Unexpectedly, as events of the workshop unfolded, I found myself pondering: what constitutes a meaningful life? It is said that death is the greatest equaliser, stripping away all ranks, statuses, wealth, and power. Nevertheless, the one thing that
death cannot erase is the impact a person leaves behind, for better or for worse. Across the four mentors, I bore witness to the impact they left on their family and friends. One was a family man who constantly looked out for his parents, siblings, wife, and
son. Another was a significant contributor to the development of Chinese-medium education and educational institutions. The third was a Tzu Chi volunteer who devoted her life to serving the underprivileged. My mentor was someone who preferred the company of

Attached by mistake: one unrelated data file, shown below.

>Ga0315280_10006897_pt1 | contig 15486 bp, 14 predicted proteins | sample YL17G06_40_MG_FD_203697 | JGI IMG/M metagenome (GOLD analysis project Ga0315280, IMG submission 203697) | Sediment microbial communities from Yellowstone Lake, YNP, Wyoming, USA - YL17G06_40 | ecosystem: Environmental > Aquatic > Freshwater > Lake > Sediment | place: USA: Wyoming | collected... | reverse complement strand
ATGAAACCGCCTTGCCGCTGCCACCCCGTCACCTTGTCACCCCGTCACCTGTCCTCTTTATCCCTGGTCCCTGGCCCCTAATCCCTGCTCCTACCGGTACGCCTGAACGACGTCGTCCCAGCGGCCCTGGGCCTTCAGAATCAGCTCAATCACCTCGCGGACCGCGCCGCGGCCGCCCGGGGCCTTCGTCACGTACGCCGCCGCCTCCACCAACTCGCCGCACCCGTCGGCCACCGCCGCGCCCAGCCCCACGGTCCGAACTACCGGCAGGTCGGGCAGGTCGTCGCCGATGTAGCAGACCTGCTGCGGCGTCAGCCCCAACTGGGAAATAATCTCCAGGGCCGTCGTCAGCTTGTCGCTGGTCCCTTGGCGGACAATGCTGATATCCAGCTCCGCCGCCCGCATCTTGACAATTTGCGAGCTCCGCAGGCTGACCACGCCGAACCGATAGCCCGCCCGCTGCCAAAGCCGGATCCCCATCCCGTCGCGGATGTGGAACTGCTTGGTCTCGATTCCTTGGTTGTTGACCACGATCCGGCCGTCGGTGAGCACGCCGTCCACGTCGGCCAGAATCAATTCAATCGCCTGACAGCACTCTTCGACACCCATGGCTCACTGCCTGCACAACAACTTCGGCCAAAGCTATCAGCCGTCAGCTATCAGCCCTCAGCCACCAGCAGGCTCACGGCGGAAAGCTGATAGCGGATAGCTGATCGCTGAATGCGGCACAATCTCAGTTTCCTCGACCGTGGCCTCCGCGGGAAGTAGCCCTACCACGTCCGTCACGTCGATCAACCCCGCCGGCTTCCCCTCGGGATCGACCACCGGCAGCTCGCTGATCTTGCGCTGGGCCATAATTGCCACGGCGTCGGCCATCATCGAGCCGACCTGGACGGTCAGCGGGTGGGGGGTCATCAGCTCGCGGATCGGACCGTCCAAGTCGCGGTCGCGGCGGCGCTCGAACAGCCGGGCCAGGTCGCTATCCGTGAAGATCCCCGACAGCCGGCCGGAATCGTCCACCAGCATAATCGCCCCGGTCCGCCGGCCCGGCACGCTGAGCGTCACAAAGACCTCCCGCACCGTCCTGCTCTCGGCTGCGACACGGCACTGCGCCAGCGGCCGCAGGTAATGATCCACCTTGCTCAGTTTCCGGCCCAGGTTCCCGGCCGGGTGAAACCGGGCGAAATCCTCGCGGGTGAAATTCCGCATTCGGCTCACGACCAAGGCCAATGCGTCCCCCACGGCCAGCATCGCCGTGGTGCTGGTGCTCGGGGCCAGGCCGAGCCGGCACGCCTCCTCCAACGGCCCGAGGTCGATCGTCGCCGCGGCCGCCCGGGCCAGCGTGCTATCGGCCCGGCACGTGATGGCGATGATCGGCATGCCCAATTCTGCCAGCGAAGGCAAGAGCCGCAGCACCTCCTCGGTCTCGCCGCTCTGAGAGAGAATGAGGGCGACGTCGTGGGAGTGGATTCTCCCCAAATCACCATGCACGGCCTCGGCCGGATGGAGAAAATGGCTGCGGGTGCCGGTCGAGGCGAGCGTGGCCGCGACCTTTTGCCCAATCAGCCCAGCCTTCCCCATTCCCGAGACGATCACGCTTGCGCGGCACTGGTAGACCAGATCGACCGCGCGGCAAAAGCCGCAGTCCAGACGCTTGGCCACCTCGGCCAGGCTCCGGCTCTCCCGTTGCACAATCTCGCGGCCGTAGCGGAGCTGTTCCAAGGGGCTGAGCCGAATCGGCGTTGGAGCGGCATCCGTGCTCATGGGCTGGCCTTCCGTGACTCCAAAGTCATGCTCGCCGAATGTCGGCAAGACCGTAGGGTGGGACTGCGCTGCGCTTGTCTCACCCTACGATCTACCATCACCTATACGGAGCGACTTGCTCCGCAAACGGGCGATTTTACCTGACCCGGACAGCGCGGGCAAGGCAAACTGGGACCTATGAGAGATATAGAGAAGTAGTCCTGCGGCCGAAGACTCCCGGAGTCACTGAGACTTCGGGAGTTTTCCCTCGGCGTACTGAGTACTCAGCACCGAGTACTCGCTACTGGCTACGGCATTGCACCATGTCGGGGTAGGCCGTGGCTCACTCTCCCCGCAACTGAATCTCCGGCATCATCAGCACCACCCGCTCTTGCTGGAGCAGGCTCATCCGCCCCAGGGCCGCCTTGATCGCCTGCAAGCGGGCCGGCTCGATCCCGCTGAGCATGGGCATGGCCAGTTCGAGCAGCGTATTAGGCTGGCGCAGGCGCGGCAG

friends over his own family's, though his daughter in her eulogy nevertheless appreciated him for holding the family together and being the sole breadwinner. During conversations with family members and friends of the mentors, it became apparent that the contributions
to the people around them and society in general were what really mattered. These contributions continue to live on as part of the deceased’s legacies.